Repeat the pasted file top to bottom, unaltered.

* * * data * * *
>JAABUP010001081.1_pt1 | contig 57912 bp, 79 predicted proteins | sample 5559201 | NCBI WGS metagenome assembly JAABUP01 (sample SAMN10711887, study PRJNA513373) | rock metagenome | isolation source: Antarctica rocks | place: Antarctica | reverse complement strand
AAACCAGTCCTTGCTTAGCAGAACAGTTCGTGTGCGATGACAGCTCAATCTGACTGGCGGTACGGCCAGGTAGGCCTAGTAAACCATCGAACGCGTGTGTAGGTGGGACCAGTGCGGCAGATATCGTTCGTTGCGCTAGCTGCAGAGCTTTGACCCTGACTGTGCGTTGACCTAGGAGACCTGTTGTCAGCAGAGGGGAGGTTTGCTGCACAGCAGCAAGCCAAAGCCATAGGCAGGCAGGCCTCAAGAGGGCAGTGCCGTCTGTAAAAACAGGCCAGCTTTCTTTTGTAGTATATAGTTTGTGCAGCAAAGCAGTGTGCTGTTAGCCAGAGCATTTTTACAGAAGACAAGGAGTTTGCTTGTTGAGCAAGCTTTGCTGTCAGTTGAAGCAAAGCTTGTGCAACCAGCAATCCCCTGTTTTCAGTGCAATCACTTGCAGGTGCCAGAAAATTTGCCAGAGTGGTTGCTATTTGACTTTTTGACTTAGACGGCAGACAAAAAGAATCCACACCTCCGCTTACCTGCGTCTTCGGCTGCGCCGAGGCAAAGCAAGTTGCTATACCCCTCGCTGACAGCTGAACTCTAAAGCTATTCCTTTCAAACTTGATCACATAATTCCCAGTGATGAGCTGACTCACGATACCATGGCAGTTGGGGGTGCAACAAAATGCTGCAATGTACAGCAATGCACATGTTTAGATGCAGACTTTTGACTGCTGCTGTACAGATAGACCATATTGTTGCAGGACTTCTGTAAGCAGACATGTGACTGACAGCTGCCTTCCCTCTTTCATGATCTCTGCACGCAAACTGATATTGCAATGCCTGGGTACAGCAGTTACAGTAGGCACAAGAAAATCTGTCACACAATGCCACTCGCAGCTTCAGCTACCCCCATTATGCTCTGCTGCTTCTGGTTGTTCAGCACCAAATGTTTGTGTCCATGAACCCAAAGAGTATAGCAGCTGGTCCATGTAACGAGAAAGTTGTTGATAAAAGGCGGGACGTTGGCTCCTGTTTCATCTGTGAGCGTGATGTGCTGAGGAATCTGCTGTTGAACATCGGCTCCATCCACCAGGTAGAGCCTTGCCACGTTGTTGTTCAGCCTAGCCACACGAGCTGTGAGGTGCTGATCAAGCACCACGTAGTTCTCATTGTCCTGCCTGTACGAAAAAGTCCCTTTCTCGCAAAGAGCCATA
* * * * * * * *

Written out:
>JAABUP010001081.1_pt1 | contig 57912 bp, 79 predicted proteins | sample 5559201 | NCBI WGS metagenome assembly JAABUP01 (sample SAMN10711887, study PRJNA513373) | rock metagenome | isolation source: Antarctica rocks | place: Antarctica | reverse complement strand
AAACCAGTCCTTGCTTAGCAGAACAGTTCGTGTGCGATGACAGCTCAATCTGACTGGCGGTACGGCCAGGTAGGCCTAGTAAACCATCGAACGCGTGTGTAGGTGGGACCAGTGCGGCAGATATCGTTCGTTGCGCTAGCTGCAGAGCTTTGACCCTGACTGTGCGTTGACCTAGGAGACCTGTTGTCAGCAGAGGGGAGGTTTGCTGCACAGCAGCAAGCCAAAGCCATAGGCAGGCAGGCCTCAAGAGGGCAGTGCCGTCTGTAAAAACAGGCCAGCTTTCTTTTGTAGTATATAGTTTGTGCAGCAAAGCAGTGTGCTGTTAGCCAGAGCATTTTTACAGAAGACAAGGAGTTTGCTTGTTGAGCAAGCTTTGCTGTCAGTTGAAGCAAAGCTTGTGCAACCAGCAATCCCCTGTTTTCAGTGCAATCACTTGCAGGTGCCAGAAAATTTGCCAGAGTGGTTGCTATTTGACTTTTTGACTTAGACGGCAGACAAAAAGAATCCACACCTCCGCTTACCTGCGTCTTCGGCTGCGCCGAGGCAAAGCAAGTTGCTATACCCCTCGCTGACAGCTGAACTCTAAAGCTATTCCTTTCAAACTTGATCACATAATTCCCAGTGATGAGCTGACTCACGATACCATGGCAGTTGGGGGTGCAACAAAATGCTGCAATGTACAGCAATGCACATGTTTAGATGCAGACTTTTGACTGCTGCTGTACAGATAGACCATATTGTTGCAGGACTTCTGTAAGCAGACATGTGACTGACAGCTGCCTTCCCTCTTTCATGATCTCTGCACGCAAACTGATATTGCAATGCCTGGGTACAGCAGTTACAGTAGGCACAAGAAAATCTGTCACACAATGCCACTCGCAGCTTCAGCTACCCCCATTATGCTCTGCTGCTTCTGGTTGTTCAGCACCAAATGTTTGTGTCCATGAACCCAAAGAGTATAGCAGCTGGTCCATGTAACGAGAAAGTTGTTGATAAAAGGCGGGACGTTGGCTCCTGTTTCATCTGTGAGCGTGATGTGCTGAGGAATCTGCTGTTGAACATCGGCTCCATCCACCAGGTAGAGCCTTGCCACGTTGTTGTTCAGCCTAGCCACACGAGCTGTGAGGTGCTGATCAAGCACCACGTAGTTCTCATTGTCCTGCCTGTACGAAAAAGTCCCTTTCTCGCAAAGAGCCATA